For readers not familiar with Albuquerque, our police department was the recent subject of a blistering analysis by the Department of Justice because of a pattern of violent overreaction when dealing with problematic citizens. There has been an outlier quality, higher-than-normal rate of fatal police shootings, and a number of those killings have been of people suffering a mental crisis, including returning vets afflicted with PTSD. The city has lost millions in several civil rights violations verdicts and out of court settlements.

Part of the problem has been attributed to the absence of training in how to deal with the mentally ill. That makes sense to me. Without such training, why wouldn’t an officer’s first reaction be the same as mine: the guy is just being a jerk. And if the jerk becomes violent, a violent response is a very human impulse, partly in self-defense, but also partly because we feel the jerk has it coming.

I’m not sure what kind of training or guidelines drivers are given for handling an angry and potentially violent rider. I’ve seen drivers keep their cool, and I’ve seen drivers that I thought were aggravating the situation. There have been news reports over the years of drivers losing their cool with riders who are clearly behaving like jerks and ending up in court on assault charges themselves.

Given our culture of entitlement and instant gratification, our anger management deficiencies, and our carelessness with the mentally disturbed among us, it doesn’t seem likely that things are going to get better anytime soon.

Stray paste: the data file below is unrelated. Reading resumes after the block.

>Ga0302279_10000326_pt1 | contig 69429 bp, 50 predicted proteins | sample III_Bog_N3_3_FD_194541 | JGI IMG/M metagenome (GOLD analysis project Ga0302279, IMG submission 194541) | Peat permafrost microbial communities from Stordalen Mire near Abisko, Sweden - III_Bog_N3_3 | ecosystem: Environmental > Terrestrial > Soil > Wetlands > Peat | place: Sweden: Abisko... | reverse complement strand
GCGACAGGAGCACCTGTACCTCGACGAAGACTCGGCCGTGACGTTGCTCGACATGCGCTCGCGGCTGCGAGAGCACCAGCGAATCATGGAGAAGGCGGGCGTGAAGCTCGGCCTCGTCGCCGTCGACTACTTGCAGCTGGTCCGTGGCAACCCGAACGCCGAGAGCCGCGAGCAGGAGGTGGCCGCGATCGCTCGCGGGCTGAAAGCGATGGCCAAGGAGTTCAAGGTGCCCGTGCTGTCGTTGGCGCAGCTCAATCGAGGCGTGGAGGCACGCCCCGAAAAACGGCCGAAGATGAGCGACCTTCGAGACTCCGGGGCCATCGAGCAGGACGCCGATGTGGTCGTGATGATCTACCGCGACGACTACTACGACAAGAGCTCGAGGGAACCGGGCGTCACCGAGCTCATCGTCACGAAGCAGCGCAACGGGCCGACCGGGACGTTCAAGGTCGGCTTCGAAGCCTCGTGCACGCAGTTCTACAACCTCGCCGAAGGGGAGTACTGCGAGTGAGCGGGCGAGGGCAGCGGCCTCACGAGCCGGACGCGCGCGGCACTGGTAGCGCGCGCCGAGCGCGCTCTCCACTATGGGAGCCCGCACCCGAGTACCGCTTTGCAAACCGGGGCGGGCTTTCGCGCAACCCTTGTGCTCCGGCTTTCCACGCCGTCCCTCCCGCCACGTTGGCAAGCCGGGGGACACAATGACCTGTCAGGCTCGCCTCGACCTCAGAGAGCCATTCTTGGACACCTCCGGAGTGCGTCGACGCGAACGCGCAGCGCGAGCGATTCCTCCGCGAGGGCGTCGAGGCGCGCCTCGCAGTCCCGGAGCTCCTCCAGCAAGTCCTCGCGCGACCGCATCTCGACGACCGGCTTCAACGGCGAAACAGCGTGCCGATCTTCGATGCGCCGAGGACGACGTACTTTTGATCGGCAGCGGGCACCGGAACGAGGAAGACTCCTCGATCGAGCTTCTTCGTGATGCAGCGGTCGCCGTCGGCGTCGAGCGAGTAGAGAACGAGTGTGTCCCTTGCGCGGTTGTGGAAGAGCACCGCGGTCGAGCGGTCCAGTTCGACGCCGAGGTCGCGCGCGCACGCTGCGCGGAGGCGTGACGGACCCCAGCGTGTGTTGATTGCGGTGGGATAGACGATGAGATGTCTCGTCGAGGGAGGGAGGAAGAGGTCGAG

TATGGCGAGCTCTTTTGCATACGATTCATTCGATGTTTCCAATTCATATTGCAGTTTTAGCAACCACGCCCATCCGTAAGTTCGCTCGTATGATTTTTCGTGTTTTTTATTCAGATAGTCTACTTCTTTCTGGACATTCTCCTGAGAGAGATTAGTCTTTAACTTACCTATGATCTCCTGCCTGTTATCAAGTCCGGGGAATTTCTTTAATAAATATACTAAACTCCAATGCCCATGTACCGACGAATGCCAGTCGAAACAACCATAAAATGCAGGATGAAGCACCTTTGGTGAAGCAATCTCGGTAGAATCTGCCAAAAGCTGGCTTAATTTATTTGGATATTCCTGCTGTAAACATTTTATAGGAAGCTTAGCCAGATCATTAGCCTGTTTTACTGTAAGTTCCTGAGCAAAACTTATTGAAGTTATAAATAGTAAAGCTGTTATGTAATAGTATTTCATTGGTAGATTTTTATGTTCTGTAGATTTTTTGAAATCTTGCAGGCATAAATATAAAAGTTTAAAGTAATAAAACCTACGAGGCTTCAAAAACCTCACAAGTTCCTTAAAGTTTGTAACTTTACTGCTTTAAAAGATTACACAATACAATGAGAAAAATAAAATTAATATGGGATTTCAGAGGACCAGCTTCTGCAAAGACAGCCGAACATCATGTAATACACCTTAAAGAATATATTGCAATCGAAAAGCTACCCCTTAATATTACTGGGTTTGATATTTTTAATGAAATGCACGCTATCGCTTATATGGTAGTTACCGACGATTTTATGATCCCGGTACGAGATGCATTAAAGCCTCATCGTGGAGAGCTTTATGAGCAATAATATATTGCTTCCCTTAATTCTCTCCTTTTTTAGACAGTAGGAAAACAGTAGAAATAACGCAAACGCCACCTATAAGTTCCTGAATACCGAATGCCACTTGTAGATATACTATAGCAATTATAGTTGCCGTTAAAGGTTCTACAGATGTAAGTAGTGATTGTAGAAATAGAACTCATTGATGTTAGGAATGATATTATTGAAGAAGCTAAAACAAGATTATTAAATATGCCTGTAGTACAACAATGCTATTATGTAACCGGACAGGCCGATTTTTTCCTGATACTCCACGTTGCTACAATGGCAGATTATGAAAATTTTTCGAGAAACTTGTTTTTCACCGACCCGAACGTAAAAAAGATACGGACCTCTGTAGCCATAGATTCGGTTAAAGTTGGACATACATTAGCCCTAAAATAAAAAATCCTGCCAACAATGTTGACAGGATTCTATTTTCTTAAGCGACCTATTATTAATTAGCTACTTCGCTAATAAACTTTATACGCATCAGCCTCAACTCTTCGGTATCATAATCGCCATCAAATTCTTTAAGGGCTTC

***

One Seattle driver seems to have found his own effective way of dealing with a notoriously difficult route. I’ve been following the prolific Nathan Vass on his blog, “The View From Nathan’s Bus.” He exhibits a joy, compassion and grace rarely seen in a public servant dealing with the rest of us on the front lines on a daily basis. Coincidentally, during the same week of the ABQ RIDE driver assaults, he posted this remarkable explanation of why he intentionally drives the troubled routes that he does: “Ode to the 7 (Cascade of a Thousand Colors).”


Sunday, June 21, 2015

BUS STORY # 450 (Part 4: Born Again)

This photo was ubiquitous several years ago.  This particular image downloaded from Sclick.net.

Previous posts in this series:
Part 1 (“You Smell Like Cigarettes!”)
Part 2 (A Portrait Of The Smoker As A Young Man)
Part 3 (Thou Shalt Not Smoke)



When I quit smoking, I made a vow I would not become a born-again non-smoker. There were few things more irritating to me than the tsk-tsk-tsk of busybodies telling me I was ruining my health, or those melodramatic displays of air hunger or fanning whenever I lit up.

So I took it as a personal failure the first time I found myself feeling physically revolted by the smell of cigarettes.